• For professionals, it should be apparent that 10 just one of many possible versions of the process 1000 represents. Other designs may use more or fewer patterns or different patterns than the patterns shown 1012 , In some embodiments, one or more illumination symbols within a lighting symbol set may be repeated and may allow for greater freedom, possibly at the cost of ambiguity in the correspondence between an imaging symbol and an illumination angle. In some embodiments, the correspondence between illumination symbols and imaging symbols may only be of interest to particular locations on the object or areas. In addition, in other techniques 1011 some embodiments assignments between illumination vectors and measured value vectors to be used for the illumination and imaging symbols provided that the resulting symbols 1020 are essentially independent of the absolute offset and scale and a correspondence between the symbols can be established.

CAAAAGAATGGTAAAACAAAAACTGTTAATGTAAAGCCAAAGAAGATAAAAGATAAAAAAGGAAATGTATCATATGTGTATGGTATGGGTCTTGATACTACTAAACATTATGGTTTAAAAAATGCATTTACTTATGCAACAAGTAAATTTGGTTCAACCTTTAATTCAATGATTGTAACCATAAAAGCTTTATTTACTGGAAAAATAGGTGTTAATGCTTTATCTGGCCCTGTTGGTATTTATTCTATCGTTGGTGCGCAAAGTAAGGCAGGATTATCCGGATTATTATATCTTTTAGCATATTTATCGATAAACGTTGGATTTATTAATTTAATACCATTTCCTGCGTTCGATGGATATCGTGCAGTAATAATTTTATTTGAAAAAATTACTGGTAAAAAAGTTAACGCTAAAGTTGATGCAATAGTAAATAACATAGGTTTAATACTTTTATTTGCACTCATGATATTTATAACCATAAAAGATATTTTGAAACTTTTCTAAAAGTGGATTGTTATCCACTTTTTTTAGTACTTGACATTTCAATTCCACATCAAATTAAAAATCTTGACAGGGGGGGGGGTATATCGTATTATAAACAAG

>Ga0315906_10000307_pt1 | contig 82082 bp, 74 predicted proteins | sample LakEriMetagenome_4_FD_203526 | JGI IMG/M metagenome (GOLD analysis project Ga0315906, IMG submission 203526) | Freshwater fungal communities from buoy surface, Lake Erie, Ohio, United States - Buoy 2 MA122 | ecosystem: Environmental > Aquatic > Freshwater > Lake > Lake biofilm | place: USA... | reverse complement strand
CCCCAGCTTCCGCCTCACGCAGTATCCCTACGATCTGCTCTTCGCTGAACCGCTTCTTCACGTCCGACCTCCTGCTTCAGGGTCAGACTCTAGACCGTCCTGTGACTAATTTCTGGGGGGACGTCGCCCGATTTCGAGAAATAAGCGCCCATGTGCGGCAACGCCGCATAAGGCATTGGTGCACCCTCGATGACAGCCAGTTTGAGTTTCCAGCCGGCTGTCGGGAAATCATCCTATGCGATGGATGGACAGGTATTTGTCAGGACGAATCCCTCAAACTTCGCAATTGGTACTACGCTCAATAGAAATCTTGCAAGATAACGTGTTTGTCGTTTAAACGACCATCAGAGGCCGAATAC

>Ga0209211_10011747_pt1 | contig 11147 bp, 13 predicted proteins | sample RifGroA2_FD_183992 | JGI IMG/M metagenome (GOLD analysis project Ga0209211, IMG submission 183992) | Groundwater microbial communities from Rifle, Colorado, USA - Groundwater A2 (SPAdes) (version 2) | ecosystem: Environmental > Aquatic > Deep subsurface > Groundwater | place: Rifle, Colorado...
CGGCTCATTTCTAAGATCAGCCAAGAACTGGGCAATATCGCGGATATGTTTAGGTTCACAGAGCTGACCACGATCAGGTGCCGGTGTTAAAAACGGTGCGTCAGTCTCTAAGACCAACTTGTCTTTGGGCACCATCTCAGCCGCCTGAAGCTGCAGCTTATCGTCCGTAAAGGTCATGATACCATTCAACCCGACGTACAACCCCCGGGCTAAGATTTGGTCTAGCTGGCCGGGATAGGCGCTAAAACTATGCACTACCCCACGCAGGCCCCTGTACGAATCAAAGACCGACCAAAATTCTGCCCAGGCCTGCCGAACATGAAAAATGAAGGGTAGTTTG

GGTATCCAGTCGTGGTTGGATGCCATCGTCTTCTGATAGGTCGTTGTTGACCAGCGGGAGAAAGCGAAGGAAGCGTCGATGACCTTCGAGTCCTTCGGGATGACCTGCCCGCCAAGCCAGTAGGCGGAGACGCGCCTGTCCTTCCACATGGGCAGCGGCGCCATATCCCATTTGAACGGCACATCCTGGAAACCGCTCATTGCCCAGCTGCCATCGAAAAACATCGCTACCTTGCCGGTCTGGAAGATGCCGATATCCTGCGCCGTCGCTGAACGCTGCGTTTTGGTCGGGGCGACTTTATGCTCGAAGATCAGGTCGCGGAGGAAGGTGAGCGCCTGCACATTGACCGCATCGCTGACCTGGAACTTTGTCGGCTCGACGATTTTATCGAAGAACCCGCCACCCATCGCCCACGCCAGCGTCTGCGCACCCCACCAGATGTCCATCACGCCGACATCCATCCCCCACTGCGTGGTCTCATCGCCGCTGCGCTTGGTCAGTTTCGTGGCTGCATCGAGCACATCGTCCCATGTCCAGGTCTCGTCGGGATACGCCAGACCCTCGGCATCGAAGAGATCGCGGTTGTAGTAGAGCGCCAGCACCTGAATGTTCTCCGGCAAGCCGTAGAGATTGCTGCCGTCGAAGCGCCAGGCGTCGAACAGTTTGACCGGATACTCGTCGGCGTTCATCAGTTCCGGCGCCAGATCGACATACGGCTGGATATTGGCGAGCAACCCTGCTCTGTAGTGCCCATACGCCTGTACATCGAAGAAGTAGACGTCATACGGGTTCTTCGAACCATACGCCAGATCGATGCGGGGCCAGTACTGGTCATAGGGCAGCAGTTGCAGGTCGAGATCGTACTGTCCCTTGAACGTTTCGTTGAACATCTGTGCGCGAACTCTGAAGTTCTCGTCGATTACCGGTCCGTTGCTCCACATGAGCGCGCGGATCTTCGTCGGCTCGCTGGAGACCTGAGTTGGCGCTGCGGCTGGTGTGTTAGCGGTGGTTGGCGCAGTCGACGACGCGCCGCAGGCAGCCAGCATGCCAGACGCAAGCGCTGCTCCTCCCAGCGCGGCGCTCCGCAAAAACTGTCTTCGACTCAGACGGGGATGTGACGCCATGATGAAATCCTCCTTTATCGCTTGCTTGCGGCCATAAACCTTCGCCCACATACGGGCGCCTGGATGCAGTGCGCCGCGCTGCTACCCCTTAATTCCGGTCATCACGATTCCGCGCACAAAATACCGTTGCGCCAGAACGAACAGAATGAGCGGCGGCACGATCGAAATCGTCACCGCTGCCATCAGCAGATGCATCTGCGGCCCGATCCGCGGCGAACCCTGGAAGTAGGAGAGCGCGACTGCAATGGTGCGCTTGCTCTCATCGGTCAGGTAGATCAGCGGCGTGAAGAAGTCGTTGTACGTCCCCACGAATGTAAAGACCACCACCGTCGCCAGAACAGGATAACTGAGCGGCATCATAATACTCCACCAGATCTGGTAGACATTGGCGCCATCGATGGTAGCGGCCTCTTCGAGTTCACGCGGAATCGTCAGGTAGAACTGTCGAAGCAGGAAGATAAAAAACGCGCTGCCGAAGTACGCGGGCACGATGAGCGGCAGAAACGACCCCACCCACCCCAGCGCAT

• Other versions of the method 1000 can other localization systems 1002 and patterns 1031 use, such. B. such 1 to 8th or from 12 , In some versions, the multi-channel pattern projector 1030 and the multi-channel detector system 1034 are replaced with a single-channel pattern projector and detector system, whereby the radiation patterns and the resulting images are sequentially generated. In some versions, the query system may 1034 Include multiple detectors at different spatial locations and the object radiations 1051 can be received from multiple directions. The illumination angle can be coded in the spatially varying intensity, in amplitude and / or the phase of the illumination. In addition, the process can 1000 be used with coherent, incoherent or partially coherent lighting.